Bottom Line: In both cultivars, significantly more psyllids were found on perimeter trees throughout the study period suggesting a strong edge effect in D. citri distribution in the groves.Citrus groves located at the outer edge of the study with at least one side non-surrounded to other citrus groves harbored significantly more D. citri than groves located within the block cluster and entirely surrounded by other groves.In addition, psyllid densities decreased significantly with increasing distance from the grove edge.

View Article: PubMed Central - PubMed

Affiliation: Department of Agriculture, Agribusiness and Environmental Sciences, Texas A&M University-Kingsville Citrus Center, Weslaco, Texas, United States of America.

ABSTRACT
The spatial niche occupation of the Asian citrus psyllid, Diaphorina citri Kuwayama, 1908, was evaluated to determine its field colonization and food resource exploitation strategies in citrus groves. Mature grapefruit and sweet orange groves were surveyed as part of an area-wide program in 2009-2010 to determine D. citri population densities and between-tree distribution. In both cultivars, significantly more psyllids were found on perimeter trees throughout the study period suggesting a strong edge effect in D. citri distribution in the groves. D. citri densities and infestation levels gradually declined from the edge to the center of grove. Higher numbers of D. citri were recorded on trees located on the east and south sides of the groves than those on the west and north sides. Citrus groves located at the outer edge of the study with at least one side non-surrounded to other citrus groves harbored significantly more D. citri than groves located within the block cluster and entirely surrounded by other groves. In detailed field studies during 2012, infestation of D. citri started from border trees in the grove where possibly one generation is completed before inner trees become infested. In addition, psyllid densities decreased significantly with increasing distance from the grove edge. Using the selection index, D citri exhibited a strong niche occupation preference for border trees.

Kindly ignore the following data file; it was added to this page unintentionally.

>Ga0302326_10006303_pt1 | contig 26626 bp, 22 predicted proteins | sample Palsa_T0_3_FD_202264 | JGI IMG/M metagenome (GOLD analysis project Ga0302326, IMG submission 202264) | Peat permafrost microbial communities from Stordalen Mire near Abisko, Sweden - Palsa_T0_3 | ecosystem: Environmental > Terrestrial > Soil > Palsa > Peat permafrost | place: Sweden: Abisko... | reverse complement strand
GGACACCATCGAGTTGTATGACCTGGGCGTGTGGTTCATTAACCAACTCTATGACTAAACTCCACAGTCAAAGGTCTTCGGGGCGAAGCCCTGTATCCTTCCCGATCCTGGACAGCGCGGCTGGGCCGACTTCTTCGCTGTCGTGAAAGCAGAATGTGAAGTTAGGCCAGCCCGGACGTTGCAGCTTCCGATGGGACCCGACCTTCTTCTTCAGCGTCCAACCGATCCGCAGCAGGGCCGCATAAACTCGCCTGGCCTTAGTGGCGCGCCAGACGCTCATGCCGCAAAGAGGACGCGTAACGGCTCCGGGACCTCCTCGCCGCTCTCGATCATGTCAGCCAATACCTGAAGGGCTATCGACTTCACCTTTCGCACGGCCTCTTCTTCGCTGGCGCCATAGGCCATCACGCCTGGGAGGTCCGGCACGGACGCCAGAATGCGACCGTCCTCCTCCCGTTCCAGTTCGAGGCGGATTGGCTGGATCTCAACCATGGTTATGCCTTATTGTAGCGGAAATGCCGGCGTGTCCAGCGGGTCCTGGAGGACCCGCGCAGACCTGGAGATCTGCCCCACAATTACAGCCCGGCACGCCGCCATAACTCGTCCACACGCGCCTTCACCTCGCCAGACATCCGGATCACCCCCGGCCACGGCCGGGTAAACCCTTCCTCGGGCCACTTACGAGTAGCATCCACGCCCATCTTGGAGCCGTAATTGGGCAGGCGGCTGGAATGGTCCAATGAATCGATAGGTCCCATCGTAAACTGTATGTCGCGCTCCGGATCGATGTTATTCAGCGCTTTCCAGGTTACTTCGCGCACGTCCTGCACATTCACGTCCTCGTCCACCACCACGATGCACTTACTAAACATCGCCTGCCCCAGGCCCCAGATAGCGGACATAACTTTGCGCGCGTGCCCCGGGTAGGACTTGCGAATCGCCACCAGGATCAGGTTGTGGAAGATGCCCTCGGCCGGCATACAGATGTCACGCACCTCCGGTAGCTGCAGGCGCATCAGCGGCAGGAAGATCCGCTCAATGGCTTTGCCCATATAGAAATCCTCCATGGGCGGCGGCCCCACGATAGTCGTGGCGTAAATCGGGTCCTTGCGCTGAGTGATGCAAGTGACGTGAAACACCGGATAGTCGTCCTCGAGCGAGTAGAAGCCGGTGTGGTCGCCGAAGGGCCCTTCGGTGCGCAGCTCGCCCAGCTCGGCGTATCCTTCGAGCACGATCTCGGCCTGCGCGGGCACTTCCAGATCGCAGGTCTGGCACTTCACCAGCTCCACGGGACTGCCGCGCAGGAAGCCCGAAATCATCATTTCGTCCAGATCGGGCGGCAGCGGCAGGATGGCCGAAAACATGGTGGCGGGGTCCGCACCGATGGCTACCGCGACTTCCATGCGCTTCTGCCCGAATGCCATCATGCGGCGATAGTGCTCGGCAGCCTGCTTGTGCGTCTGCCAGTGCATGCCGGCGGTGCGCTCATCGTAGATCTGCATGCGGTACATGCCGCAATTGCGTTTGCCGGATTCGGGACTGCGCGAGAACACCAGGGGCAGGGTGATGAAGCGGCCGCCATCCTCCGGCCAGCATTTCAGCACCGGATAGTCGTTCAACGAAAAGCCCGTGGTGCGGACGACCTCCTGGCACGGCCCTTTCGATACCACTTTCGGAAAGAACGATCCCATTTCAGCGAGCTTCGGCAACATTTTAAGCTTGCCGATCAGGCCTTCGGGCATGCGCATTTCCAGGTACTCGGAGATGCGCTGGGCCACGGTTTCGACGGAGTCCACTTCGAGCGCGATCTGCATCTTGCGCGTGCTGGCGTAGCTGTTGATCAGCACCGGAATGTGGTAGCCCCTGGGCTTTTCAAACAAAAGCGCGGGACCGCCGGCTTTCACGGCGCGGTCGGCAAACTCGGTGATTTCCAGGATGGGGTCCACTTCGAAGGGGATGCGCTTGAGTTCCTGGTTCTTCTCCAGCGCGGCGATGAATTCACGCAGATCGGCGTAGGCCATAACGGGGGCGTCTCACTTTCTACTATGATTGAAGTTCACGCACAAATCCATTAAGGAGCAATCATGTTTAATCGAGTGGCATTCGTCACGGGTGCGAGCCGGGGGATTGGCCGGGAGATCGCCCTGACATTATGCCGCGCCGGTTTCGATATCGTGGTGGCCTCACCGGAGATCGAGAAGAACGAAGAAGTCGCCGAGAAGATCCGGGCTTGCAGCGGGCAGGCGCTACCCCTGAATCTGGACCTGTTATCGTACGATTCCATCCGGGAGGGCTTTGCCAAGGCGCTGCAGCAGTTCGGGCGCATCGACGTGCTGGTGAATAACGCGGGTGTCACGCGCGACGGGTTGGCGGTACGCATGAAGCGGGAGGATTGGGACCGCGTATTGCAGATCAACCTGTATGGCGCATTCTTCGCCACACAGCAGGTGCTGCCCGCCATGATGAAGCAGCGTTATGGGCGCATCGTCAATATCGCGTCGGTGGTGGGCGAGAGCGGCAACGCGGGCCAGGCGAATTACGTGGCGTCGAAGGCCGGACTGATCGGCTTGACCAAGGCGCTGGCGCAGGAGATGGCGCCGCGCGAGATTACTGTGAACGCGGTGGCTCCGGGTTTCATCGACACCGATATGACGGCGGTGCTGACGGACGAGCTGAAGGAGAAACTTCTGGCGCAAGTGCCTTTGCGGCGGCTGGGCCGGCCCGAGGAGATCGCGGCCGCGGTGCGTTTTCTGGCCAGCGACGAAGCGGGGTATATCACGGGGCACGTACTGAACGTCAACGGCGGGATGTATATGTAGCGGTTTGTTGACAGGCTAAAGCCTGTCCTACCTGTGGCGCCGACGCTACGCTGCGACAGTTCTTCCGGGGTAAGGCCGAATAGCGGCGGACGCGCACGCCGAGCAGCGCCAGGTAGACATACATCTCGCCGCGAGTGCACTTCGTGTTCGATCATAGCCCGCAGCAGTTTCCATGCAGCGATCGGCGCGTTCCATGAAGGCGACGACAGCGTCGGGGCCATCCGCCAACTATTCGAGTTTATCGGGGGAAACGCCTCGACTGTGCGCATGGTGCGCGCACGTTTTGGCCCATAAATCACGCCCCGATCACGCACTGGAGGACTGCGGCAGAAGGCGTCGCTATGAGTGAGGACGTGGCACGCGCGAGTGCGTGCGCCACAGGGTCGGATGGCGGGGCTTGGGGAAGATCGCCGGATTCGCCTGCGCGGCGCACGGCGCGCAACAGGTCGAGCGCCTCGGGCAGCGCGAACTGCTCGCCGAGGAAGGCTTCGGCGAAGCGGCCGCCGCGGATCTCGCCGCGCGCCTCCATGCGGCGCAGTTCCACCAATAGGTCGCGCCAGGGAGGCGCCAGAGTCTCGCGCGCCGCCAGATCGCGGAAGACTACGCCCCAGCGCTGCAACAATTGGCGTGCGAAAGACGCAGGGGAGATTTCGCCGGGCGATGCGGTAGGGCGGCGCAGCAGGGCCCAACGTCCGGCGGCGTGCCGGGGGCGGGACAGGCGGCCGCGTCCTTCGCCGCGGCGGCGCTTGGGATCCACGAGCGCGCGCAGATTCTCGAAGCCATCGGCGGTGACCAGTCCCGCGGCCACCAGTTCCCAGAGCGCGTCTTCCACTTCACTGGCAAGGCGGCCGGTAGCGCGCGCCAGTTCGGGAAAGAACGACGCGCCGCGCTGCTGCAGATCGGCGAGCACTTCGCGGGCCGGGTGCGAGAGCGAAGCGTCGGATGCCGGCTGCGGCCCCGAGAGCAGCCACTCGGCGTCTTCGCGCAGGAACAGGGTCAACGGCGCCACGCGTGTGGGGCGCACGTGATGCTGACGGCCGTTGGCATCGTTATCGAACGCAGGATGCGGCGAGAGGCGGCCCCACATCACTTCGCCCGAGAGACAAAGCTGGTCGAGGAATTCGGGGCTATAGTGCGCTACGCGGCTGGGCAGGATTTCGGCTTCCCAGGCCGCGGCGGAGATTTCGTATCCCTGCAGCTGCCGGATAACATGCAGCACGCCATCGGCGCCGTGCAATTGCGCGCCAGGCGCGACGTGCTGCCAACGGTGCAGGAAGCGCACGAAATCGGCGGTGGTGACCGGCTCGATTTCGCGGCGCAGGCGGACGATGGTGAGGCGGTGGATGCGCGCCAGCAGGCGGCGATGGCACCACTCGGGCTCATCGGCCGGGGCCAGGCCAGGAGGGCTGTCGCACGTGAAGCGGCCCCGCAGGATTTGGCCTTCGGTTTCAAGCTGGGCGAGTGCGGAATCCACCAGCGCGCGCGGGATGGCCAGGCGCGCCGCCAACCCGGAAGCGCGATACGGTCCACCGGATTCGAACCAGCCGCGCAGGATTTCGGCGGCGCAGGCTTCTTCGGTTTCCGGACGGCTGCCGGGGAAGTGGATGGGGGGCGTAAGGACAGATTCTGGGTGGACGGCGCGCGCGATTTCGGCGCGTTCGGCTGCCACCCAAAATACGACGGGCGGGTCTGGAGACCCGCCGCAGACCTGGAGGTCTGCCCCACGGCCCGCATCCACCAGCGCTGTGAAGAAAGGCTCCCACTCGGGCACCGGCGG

No MeSH data available.


Related in: MedlinePlus